Alpha Nickel Vs Beta Nickel
Or why Evercel might have a real edge!

July 14th 1999

Transcribed by Remy Chevalier, Electrifying Times, from the introduction to the Nickel Hydroxide Active Material For Electro Chemical Cells patent by Evercel inventors: Franklin Martin, Allen Charkey &Virgil Handberry.

[What you are about to read means, in plain English, that the specs for Evercelís Nickel Zinc batteries are about to improve dramatically. Keep in mind Evercelís parent company, Energy Research Corporation, has provided nickel components to Ovonics breakthrough Nickel Metal Hydride. ERCís history developing batteries for the military puts it at the cutting edge of nickel research for electrical applications. Promising much lower cost than nickel metal hydride, nearly comparable to good olífashion lead acid, a wide market has opened for nickel zinc in Asia. The Evercel plant in China is up and running. Letís hope it catches on in the USA. For more technical details beyond the comprehension of this humble journalist, please contact Virgil Handberry, Chemical Engineer Assistant, directly at www.evercel.com. To read an interview with Evercel president Robert Kanode by Bill Moore go to http://www.evworld.com/interviews2/rkanode.html.]

Alpha phase nickel hydroxide is produced by driving the nickel to the plus four oxidation state. Due to this oxidation state, the alpha phase nickel hydroxide can exchange as high as 1.67 electrons per nickel atom for thin film electrodes. This represents an 85 percent improvement in the electrodeís storage capacity, as compared to an electrode using the beta phase material.

This invention relates to active materials for use in the cathodes or positive electrodes of electrochemical cells and in particular, to nickel hydroxide active material and cathodes or positive electrodes formed from such nickel hydroxide active material.

Active material containing nickel hydroxide has long been used in the cathodes or positive electrodes of rechargeable or secondary batteries and, in particular, in alkaline rechargeable batteries. Typical batteries which have used this material include nickel metal hydride, nickel cadmium, nickel hydrogen, nickel iron and nickel zinc.

The molecular structure of hydroxide active material is well known. There are two phases of the material, the alpha phase and the beta phase. Currently, the beta phase nickel hydroxide is most widely used in battery cathodes. The beta phase material is generally oxidized and reduced between the plus two and plus three oxidation states. Commercially available beta nickel hydroxide exchanges 0.9 electrons per nickel atom.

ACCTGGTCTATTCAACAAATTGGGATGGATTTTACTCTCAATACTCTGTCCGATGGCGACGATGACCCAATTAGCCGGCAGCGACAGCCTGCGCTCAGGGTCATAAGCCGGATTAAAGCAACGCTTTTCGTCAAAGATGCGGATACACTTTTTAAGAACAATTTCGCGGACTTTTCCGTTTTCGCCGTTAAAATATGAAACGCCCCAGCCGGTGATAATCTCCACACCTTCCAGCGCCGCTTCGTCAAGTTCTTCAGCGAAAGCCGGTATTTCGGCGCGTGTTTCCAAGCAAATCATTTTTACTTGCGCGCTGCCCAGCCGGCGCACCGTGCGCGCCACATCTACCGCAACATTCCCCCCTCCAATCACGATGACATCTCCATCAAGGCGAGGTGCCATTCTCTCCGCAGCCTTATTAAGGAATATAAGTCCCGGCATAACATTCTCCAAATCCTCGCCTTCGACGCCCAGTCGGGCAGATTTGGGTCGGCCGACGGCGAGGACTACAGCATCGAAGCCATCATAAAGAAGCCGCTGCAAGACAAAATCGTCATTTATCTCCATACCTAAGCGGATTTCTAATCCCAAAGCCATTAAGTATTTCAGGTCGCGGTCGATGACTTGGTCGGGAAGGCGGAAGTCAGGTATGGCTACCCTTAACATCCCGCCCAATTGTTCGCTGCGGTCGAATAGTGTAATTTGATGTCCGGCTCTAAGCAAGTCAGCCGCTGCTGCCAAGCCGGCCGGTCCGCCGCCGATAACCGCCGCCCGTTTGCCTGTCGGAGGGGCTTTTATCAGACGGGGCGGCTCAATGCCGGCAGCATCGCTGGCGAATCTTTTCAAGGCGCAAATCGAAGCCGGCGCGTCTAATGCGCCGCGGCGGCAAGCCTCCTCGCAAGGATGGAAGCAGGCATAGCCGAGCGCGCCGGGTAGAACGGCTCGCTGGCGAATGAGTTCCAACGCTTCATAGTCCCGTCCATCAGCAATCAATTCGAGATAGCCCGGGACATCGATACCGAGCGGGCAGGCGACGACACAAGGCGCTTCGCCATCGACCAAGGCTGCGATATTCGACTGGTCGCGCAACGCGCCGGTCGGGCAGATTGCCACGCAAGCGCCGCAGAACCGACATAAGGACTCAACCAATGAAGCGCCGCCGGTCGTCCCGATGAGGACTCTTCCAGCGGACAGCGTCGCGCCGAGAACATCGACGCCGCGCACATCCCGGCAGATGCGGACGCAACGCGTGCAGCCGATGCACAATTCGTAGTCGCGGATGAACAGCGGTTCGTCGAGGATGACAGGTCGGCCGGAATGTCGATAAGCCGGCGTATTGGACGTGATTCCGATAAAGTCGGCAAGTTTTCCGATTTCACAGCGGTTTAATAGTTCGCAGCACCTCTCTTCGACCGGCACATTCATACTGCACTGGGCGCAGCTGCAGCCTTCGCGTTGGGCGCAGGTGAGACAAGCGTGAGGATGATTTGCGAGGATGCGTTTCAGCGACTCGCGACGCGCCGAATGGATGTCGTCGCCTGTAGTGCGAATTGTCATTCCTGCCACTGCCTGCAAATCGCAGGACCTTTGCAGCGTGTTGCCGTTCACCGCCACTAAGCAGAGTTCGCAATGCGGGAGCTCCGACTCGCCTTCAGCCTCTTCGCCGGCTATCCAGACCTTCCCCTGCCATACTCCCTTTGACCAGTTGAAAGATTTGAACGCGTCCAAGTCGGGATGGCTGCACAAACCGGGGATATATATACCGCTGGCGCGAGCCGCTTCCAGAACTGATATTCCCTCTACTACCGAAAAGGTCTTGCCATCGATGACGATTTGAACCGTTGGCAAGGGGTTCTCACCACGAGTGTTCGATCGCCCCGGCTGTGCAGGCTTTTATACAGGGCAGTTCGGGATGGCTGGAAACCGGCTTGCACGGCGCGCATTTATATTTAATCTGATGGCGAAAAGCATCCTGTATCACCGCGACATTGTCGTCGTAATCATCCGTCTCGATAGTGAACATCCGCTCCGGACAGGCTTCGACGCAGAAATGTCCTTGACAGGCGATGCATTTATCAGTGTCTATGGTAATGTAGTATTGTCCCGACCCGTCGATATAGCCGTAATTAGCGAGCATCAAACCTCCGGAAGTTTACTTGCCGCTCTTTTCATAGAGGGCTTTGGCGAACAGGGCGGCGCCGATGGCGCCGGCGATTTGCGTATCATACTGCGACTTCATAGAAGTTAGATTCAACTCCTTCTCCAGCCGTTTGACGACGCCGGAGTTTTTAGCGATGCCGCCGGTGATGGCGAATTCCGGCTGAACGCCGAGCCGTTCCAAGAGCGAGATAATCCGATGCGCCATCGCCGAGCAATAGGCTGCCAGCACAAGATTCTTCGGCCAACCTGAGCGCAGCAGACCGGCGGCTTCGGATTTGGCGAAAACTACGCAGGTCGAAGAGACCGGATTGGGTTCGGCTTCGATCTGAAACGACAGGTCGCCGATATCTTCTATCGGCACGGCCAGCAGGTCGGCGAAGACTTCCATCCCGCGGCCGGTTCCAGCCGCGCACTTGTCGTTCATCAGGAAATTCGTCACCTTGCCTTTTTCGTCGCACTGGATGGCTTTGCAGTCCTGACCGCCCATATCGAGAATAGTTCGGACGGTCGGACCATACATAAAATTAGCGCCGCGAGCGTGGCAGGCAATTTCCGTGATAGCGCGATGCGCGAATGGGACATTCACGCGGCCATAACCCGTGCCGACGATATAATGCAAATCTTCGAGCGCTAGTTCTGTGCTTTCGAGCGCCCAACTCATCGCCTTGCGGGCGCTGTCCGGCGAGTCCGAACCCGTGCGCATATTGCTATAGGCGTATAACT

However, due to the instability of the alpha phase material, it is not currently used in commercial battery electrodes. In spite of this, the possibility of realizing electrodes with a significantly higher overall storage capacity continues to drive researchers to develop a stabilized alpha material.

Several research efforts have resulted in alpha materials which are stable when exposed quiescently to potassium hydroxide of 5 to 8 molar concentration. However, the true test for stability is whether the material remains stable when subjected to repeated charging and discharging cycles at various rates. In most of the reported research, under these conditions, the alpha materials slowly develop an undesired secondary beta phase and the effect of multi-electron transfer is short lived.

Other research efforts have identified that partial substitution of the nickel cations with trivalent cations such as aluminum, cobalt or iron at greater than 20 wt. percent appears to stabilize the alpha phase structure of the double layered nickel hydroxide material. Some researchers have also purposely introduced various anions such as Cl-, NO3-, C03-2, or S04-2 along with the trivalent cation additions in order to evaluate the physical changes occurring within the brucite structure. It has been reported that using the trivalent aluminum cation in greater than 20 wt. percent along with the deliberate addition of the CO3-2 anion could stabilize the alpha structure for reversible electrode applications.

While anions have been added to promote stability of the alpha phase nickel hydroxide, it is known in nickel battery technology that these anions also act as contaminants which are detrimental to battery performance. Thus, nitrates (NO3) are known to promote self discharge of the positive electrode through the well known nitrate shuttle. In some specific applications, ternary electrolytes containing potassium carbonate have been found to reduce shape change of the zinc anode, but generally any carbonates are looked upon as undesired. Chlorides and sulfates as well are viewed in various other battery systems as contaminants detrimental to the proper battery performance.

It is, therefor, an object of the present invention to provide an improved alpha phase nickel hydroxide material having increased stability.

It is a further object of the present invention to provide a positive or cathode electrode using such an improved alpha phase nickel hydroxide.